The planning. The design. The writing. The programming and testing. Building a website can take hundreds of hours of work over months of time. And then, finally, it's live.
The result of all that effort depends on a lot of little things. And some of those little things can often hurt the result—big time.
Some common mistakes have big consequences, but they're also fixable. And some of those fixes are easy. This article is about five mistakes that can cause big problems but have easy fixes.
Note: The screenshots in this article are from sites that make big mistakes, but to protect their identities we've obscured their logos.
Mistake 1: Homepage Headline Hints
It's not obvious enough. Your homepage hints at it, but it doesn't explicitly tell visitors what you actually do. This is a devastating mistake that combines several design and content flaws.
- Your homepage headline is clever but unclear.
- Your featured image (or slideshow) doesn't show your product or service.
- Your navigation labels are generic: Home, About, Services, Contact.
- Your homepage text is all branding and benefits but doesn't actually say what you do.
Not all your visitors know you, so a homepage that doesn't immediately communicate what you do is a big problem.
The Fix: Stand back from the screen and squint your eyes. What part of the homepage stands out the most? Now pretend you don't know this company. Is it obvious what the company does?
Make sure the headline names the main product or service. Make it your value proposition. Make the main visual meaningful. Make the navigation labels descriptive, following navigation best-practices.
Mistake 2: The Buried Testimonials Page
People love you and they've put it in writing, but rather than put that social proof onto your product or service pages, you've tucked them all away on a separate page.
Take one look at your Analytics, and you'll see that only a minority of your visitors are visiting that page. Although those quotes strengthen your message, you've weakened them by separating them from the rest of the site—far away from the marketing claims they're supposed to support.
The Fix: Get rid of your testimonials page. Instead, put your testimonials (and any other social proof you can find) throughout the site:
- Make the testimonial match the page it's on, especially if it includes a relevant key phrase.
- Put a few of your best endorsements on the homepage.
Mistake 3: Social Icon Leakage
It's a nice clean site with a modern design, simple navigation... and big, colorful candy-like social media icons at the top right.
Those buttons pull your visitors' attention away from the content. Worse yet, they pull your visitors off your website and onto other sites that are full of distractions.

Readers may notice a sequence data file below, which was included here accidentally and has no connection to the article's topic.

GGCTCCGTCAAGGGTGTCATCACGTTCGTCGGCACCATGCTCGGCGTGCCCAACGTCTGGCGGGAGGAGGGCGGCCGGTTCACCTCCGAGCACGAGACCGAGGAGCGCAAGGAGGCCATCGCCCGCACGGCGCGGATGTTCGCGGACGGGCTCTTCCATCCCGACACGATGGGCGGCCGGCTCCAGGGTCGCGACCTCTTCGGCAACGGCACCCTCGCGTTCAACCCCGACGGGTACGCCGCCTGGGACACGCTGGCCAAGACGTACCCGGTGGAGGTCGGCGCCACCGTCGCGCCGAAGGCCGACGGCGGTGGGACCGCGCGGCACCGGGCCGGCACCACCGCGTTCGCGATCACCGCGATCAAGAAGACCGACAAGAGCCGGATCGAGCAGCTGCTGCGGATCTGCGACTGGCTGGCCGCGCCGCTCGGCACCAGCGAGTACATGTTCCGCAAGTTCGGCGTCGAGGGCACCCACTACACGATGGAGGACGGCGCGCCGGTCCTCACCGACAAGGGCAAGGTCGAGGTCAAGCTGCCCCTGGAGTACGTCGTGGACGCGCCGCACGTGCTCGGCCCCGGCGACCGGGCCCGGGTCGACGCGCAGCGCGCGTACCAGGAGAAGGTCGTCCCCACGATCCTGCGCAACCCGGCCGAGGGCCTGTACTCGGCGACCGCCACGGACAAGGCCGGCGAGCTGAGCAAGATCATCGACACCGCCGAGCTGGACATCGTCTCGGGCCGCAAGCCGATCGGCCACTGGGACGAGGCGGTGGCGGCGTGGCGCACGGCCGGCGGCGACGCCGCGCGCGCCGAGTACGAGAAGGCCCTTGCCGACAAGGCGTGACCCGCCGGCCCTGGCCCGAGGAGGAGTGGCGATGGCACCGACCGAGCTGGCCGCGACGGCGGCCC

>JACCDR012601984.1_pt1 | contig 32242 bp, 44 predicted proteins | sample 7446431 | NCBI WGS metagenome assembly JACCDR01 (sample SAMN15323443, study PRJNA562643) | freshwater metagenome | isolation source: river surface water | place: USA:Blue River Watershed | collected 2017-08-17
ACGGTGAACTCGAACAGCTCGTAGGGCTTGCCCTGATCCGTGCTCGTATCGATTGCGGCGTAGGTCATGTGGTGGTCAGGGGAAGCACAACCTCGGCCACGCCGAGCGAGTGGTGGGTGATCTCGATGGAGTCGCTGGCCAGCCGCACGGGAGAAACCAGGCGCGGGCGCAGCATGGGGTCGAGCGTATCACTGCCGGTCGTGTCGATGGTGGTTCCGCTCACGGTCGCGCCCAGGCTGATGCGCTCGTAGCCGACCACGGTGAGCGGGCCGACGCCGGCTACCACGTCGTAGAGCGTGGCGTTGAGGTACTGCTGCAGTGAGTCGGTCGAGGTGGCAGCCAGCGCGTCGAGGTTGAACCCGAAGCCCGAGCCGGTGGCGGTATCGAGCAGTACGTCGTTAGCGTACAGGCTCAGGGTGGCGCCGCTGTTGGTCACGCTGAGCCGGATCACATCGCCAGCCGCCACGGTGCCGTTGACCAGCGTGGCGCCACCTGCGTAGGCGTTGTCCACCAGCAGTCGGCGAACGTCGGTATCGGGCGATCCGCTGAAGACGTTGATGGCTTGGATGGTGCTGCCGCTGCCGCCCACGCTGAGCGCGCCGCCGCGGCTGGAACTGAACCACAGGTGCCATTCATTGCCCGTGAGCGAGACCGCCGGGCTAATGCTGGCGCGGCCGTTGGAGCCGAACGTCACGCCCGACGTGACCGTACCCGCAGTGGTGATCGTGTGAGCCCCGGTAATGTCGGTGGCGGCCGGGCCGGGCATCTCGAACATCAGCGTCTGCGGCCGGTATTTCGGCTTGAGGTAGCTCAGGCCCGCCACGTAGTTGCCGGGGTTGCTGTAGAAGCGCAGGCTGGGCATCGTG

Do you really want your visitors to click that icon? If they do, will they ever come back? Isn't a visitor Facebook or Pinterest farther away from your brand? Less likely to become a lead or customer?
Those social media icons are leaks in your lead generation funnel. It's good when visitors come from social networks, but bad when visitors leave and go to those social networks.
The Fix: Remove any social media icons that stand out. They shouldn't be colorful or at the top of the page. Put them in the footer, and, if possible, don't show the colorful version of the icons until the visitor mouses over them.
Mistake 4: Selfish Sharing Buttons
You wrote it hoping people will share it. You want people to click those share buttons to make you more visible... but you're using share buttons that mention another brand.
The little share buttons on blog posts are usually created by plug-ins, and unless they are customized they're often set the mention the company that built the plug-in rather than your brand. Notice the "via..." on the tweet created by this button:
The Fix: To make sure that your share buttons are promoting your brand and not the company that developed the plugin, either choose a plugin that doesn't steal the credit or add a little code that takes back the credit.
Example: The ShareThis widget adds "via @sharethis" to every tweet created by its share buttons. So add a tiny bit of code to the button: st_via="YourOwnAccount" which puts "via @YourOwnAccount" at the end of each tweet instead.
If you need help, just send these instructions to your developer and they'll take care of it for you.
Mistake 5: YouTube Suggest-a-Lot
You produced a video, uploaded it to YouTube, then put it on your site. Great job. But once a viewer finishes watching, YouTube suggests a few others... that are not relevant to your brand.
It's possible that people are on your site right now, watching irrelevant videos. They watched the video about oil and gas exploration, and now they're watching puppies. Worse yet, they may be on your site—but watching videos that promote your competitors.
The Fix: When you embed a video from YouTube, turn off those suggested videos by following these steps:
- On the video page on YouTube, click "Share."
- Click "Embed."
- Uncheck the "Show suggested videos when the video finished" box.
- Copy and paste the <iframe> embed code into your webpage.
Better yet, don't use YouTube at all. Use a paid video hosting service. There are a lot of benefits to spending a bit of money on a pro service:
- You can customize the video player to match the colors of your brand.
- You'll avoid the "YouTube" logo in the bottom right corner, which would send your visitors away forever.
- You can easily add a call-to-action. Tools, such as those at Wistia, let you add an email signup form right on top the video; this feature is integrated with email marketing tools so the visitor is automatically added to your list.
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Hopefully, you're making none of the above mistakes. But if you are, hopefully you can get to the fixes today.
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